Check with the manufacturer to see if the dryer comes equipped with a liquid gas regulator that ensures a dryer’s vaporizer doesn’t get overloaded with propane, which can foul the air and waste fuel. Also, look for a dryer manufacturer with a design that specifically prevents hot spots from developing in the unit. The concentrated heat of tower dryers allows fast drying but can cause material smoldering. Mixed-flow dryer designs use greater airflow coupled with corner openings to prevent hot spots.
Cleaning and repairing
From easy-to-replace parts to fewer cleaning steps, dryer downtime can be minimized with a mixed-flow design. Tower dryers need routine screen monitoring because corn chaff builds up. While the screens prevent “bee’s wings” from damaging the fans and heaters, downtime for cleaning each week delays drying. Mixed-flow dryers handle use airflow to push chaff out the corner venting.
Prevent downtime by choosing designs with easily accessible components. Check if the serviceable components can be reached without using a ladder.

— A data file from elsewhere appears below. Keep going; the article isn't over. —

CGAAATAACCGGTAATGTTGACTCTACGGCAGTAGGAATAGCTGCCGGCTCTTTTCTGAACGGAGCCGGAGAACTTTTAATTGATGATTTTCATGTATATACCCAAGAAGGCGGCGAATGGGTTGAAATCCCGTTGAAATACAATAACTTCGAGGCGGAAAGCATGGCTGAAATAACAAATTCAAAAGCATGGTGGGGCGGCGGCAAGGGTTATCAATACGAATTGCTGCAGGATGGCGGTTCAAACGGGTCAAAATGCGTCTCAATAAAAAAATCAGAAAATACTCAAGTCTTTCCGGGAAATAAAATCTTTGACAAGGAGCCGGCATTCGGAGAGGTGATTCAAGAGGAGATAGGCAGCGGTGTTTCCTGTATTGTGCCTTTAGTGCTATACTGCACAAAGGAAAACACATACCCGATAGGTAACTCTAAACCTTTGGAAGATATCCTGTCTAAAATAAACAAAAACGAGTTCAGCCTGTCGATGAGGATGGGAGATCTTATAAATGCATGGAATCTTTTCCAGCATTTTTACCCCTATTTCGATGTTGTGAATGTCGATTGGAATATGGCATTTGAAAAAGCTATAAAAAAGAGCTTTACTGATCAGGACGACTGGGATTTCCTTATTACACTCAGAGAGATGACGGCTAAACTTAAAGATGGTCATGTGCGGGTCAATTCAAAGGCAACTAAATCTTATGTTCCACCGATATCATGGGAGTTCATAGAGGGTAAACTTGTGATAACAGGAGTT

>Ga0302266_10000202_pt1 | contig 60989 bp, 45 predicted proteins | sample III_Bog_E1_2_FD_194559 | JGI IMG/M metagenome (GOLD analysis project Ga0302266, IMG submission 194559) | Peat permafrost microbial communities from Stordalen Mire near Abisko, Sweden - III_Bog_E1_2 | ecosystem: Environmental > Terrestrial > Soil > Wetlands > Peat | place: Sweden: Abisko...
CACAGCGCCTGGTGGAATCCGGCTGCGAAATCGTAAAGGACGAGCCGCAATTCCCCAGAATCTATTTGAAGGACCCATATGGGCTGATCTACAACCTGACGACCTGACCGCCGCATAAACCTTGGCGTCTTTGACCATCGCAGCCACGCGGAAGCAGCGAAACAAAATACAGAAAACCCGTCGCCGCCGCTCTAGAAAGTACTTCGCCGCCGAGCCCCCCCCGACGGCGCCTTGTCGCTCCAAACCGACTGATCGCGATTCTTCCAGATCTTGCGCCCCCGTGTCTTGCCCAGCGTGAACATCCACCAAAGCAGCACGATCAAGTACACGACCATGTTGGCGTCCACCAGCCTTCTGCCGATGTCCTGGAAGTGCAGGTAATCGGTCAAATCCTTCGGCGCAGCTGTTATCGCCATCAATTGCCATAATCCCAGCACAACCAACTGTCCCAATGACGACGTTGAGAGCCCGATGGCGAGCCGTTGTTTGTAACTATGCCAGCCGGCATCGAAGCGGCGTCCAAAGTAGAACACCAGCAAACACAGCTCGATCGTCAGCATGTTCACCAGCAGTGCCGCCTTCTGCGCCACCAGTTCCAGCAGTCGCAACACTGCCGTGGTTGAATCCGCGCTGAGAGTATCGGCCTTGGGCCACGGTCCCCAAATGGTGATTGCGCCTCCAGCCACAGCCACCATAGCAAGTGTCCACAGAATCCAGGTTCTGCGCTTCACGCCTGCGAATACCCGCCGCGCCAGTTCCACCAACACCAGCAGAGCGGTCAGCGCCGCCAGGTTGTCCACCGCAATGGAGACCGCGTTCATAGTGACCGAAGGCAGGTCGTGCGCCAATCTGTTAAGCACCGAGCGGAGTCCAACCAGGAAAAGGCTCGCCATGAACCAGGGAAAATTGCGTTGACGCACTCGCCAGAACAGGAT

Find the balance between maximizing technology and ensuring easy serviceability on control panels. Some tower dryers use a programmable logic controller with an easy-to-use touchscreen and remote mobile monitoring. While the interface is convenient, it can result in downtime if it fails since trained technicians and specialized parts will be needed for repairs. On the other hand, some mixed-flow dryer manufacturers build controls with off-the-shelf components that can be easily replaced at a local electrical supply store.
While low grain prices might seem like the time to avoid new equipment purchases, that’s not always the case, says Jelleberg. Some investments can save money and increase profit in the long run.
Source: Superior Manufacturing, North Dakota State University, USDA
This article published in the October, 2015 edition of WALLACES FARMER.
All rights reserved. Copyright Farm Progress Cos. 2015.